A service has been held to mark the moment 70 years ago when a V2 rocket fell on a New Cross street packed with shoppers, killing 168 people.

The explosion on November 25 1944, regarded as south London's worst wartime disaster, injured another 121 people, demolishing the Woolworths store in New Cross Road just after midday.

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New Cross had been crowded with Christmas shoppers who believed the worst bombings of the war were over and knew nothing of Hitler's new secret weapon with a warhead carrying 1,145lb of high explosive - far deadlier than its predecessor the V1 'doodlebug.'

As well as destroying Woolworths on the corner of Goodwood Road and the neighbouring Co-op, the V2 blast wrecked buildings between New Cross Gate Station and Deptford Town Hall.

This week, scores of people joined a service of remembrance led by Bishop of Woolwich, the Rt Rev Michael Ipgrave at St James Hatcham Church.

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Among them was survivor John Warren, of St Donatt’s Road, who was just 14 when the rocket fell.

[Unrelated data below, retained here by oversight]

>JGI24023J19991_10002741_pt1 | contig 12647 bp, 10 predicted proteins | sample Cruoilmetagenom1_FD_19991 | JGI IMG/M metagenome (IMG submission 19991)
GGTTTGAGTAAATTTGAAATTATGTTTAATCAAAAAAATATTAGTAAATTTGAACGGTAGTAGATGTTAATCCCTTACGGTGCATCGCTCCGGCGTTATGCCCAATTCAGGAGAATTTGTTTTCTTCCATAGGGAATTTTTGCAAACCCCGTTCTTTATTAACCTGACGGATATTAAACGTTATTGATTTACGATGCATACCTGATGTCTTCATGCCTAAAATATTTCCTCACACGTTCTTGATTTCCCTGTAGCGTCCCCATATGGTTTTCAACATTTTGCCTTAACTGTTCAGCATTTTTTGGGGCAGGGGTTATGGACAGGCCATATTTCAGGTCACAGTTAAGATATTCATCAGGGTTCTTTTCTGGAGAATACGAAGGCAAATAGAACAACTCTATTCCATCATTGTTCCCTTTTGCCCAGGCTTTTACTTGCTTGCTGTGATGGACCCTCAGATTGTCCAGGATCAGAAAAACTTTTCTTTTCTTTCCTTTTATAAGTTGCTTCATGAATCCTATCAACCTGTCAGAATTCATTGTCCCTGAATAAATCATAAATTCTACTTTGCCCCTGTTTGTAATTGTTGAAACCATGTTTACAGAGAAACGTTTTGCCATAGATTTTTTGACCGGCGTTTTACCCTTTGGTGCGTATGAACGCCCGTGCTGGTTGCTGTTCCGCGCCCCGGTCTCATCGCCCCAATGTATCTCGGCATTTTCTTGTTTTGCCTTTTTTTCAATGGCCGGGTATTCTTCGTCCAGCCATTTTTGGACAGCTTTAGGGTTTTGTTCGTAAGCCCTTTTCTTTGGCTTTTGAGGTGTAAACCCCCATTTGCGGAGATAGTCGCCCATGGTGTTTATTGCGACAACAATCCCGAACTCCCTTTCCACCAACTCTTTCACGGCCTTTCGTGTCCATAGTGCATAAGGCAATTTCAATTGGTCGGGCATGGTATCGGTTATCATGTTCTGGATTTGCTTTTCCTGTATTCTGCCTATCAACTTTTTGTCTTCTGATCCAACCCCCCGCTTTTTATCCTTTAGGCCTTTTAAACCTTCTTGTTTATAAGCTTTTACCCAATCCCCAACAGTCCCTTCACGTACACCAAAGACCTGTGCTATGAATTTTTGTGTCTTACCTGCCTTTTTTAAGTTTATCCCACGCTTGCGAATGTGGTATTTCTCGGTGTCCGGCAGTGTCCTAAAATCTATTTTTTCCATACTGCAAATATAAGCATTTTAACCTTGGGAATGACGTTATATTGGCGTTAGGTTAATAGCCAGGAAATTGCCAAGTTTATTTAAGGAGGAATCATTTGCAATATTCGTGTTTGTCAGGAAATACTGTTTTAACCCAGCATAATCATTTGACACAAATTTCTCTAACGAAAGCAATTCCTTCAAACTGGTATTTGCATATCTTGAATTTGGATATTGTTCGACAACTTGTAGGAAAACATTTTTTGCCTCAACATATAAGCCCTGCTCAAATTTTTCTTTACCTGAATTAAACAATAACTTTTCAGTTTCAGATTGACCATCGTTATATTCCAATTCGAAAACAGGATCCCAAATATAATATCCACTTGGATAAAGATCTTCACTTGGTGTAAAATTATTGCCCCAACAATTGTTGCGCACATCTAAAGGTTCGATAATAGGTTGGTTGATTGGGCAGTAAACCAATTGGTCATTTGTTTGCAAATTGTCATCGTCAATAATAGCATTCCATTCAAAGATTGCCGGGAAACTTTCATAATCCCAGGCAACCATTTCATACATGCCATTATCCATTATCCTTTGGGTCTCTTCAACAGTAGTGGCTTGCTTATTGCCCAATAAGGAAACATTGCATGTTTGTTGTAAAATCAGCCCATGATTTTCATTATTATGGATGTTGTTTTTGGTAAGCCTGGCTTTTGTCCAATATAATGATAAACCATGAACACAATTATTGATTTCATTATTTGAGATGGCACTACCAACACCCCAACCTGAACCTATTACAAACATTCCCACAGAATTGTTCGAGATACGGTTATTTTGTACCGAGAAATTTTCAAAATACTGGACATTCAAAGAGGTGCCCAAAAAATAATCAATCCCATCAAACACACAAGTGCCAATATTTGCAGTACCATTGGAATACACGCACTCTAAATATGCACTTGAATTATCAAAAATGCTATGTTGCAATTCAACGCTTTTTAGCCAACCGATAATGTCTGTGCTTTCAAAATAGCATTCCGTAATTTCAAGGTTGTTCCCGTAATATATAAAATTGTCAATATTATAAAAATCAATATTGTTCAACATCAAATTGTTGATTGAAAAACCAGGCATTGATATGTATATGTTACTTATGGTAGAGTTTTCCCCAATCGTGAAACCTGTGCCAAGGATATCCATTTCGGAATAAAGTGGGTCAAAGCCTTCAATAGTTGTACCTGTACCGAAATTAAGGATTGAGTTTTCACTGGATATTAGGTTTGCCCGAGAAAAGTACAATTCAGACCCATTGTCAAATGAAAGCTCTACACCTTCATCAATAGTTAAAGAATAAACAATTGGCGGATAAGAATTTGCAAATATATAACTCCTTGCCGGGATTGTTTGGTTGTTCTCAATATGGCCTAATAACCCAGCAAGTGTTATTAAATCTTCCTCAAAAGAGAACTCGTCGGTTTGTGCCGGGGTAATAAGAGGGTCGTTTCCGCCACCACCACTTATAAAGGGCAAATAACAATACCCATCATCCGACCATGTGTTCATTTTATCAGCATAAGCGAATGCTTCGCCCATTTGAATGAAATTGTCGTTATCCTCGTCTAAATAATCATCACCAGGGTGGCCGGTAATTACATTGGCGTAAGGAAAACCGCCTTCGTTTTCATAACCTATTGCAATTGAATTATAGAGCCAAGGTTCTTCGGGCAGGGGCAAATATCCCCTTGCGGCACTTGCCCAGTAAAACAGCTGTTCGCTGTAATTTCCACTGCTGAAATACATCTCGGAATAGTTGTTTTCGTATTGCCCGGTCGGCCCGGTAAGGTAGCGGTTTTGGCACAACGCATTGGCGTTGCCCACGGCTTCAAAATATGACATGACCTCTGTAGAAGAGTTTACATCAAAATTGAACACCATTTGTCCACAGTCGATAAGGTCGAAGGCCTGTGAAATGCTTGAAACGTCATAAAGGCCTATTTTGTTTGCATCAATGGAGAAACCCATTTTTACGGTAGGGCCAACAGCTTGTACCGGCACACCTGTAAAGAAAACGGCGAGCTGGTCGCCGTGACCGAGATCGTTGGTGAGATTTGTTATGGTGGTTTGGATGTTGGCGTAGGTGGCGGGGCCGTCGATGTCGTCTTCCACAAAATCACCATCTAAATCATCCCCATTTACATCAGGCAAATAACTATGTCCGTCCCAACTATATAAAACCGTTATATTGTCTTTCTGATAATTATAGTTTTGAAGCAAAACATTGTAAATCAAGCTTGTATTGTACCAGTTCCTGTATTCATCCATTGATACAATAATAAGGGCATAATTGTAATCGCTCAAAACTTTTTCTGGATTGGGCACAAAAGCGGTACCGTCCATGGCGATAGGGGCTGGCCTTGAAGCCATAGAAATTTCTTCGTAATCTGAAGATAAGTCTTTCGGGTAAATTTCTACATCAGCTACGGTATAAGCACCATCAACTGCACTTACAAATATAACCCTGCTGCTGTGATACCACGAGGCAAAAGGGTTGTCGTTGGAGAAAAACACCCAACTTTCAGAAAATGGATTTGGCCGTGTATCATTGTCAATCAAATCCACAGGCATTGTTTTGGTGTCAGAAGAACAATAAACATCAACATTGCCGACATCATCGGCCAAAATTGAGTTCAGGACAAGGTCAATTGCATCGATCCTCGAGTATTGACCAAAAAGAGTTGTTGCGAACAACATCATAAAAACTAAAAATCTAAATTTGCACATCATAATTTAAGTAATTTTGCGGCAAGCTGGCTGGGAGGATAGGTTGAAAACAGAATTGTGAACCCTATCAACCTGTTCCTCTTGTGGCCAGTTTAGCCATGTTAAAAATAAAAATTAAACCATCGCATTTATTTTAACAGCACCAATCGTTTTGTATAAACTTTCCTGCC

Recalling his experience five years ago, he said: "I heard this almighty bang and all the windows blew in.

"At a blink of the eye it could have hit my factory, 600 yards was nothing when you realise the rocket was going at 1,200mph.

"Although people got killed we were very fortunate, I feel very lucky to be here today."

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School children from St James Hatcham Church also joined in the service, reading from a book or remembrance and reciting the names of all those who lost their lives.

A particularly poignant moment arrived when the church bells chimed 168 for each victim before Mayor of Lewisham Sir Steve Bullock planted a memorial tree.

Cedric Porter, a school governor who helped organise the event, said: "It does strike a real chord and people were very moved by it."